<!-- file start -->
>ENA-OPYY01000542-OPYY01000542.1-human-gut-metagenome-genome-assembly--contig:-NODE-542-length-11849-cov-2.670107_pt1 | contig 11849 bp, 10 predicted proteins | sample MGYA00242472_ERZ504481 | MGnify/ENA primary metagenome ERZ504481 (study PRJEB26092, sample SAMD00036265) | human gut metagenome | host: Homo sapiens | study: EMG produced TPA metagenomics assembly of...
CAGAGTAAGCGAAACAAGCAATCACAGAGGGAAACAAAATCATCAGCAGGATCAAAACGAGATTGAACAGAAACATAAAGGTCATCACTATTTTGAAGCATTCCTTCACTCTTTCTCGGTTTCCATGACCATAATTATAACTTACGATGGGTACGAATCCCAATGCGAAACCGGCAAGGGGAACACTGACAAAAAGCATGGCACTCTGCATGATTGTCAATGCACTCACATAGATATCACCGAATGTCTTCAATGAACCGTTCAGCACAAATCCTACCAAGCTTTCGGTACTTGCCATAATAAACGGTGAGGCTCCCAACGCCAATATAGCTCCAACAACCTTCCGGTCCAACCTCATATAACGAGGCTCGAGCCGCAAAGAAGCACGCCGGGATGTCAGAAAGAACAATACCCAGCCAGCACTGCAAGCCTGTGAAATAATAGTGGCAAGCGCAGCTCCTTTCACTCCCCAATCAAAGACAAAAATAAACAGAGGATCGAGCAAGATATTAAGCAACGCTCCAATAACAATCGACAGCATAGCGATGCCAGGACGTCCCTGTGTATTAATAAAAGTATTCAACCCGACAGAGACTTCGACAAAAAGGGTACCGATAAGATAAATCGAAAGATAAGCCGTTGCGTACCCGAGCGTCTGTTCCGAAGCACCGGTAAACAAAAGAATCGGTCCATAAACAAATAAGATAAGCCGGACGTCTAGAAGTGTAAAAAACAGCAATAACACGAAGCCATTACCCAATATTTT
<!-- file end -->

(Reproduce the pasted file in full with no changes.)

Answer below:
>ENA-OPYY01000542-OPYY01000542.1-human-gut-metagenome-genome-assembly--contig:-NODE-542-length-11849-cov-2.670107_pt1 | contig 11849 bp, 10 predicted proteins | sample MGYA00242472_ERZ504481 | MGnify/ENA primary metagenome ERZ504481 (study PRJEB26092, sample SAMD00036265) | human gut metagenome | host: Homo sapiens | study: EMG produced TPA metagenomics assembly of...
CAGAGTAAGCGAAACAAGCAATCACAGAGGGAAACAAAATCATCAGCAGGATCAAAACGAGATTGAACAGAAACATAAAGGTCATCACTATTTTGAAGCATTCCTTCACTCTTTCTCGGTTTCCATGACCATAATTATAACTTACGATGGGTACGAATCCCAATGCGAAACCGGCAAGGGGAACACTGACAAAAAGCATGGCACTCTGCATGATTGTCAATGCACTCACATAGATATCACCGAATGTCTTCAATGAACCGTTCAGCACAAATCCTACCAAGCTTTCGGTACTTGCCATAATAAACGGTGAGGCTCCCAACGCCAATATAGCTCCAACAACCTTCCGGTCCAACCTCATATAACGAGGCTCGAGCCGCAAAGAAGCACGCCGGGATGTCAGAAAGAACAATACCCAGCCAGCACTGCAAGCCTGTGAAATAATAGTGGCAAGCGCAGCTCCTTTCACTCCCCAATCAAAGACAAAAATAAACAGAGGATCGAGCAAGATATTAAGCAACGCTCCAATAACAATCGACAGCATAGCGATGCCAGGACGTCCCTGTGTATTAATAAAAGTATTCAACCCGACAGAGACTTCGACAAAAAGGGTACCGATAAGATAAATCGAAAGATAAGCCGTTGCGTACCCGAGCGTCTGTTCCGAAGCACCGGTAAACAAAAGAATCGGTCCATAAACAAATAAGATAAGCCGGACGTCTAGAAGTGTAAAAAACAGCAATAACACGAAGCCATTACCCAATATTTT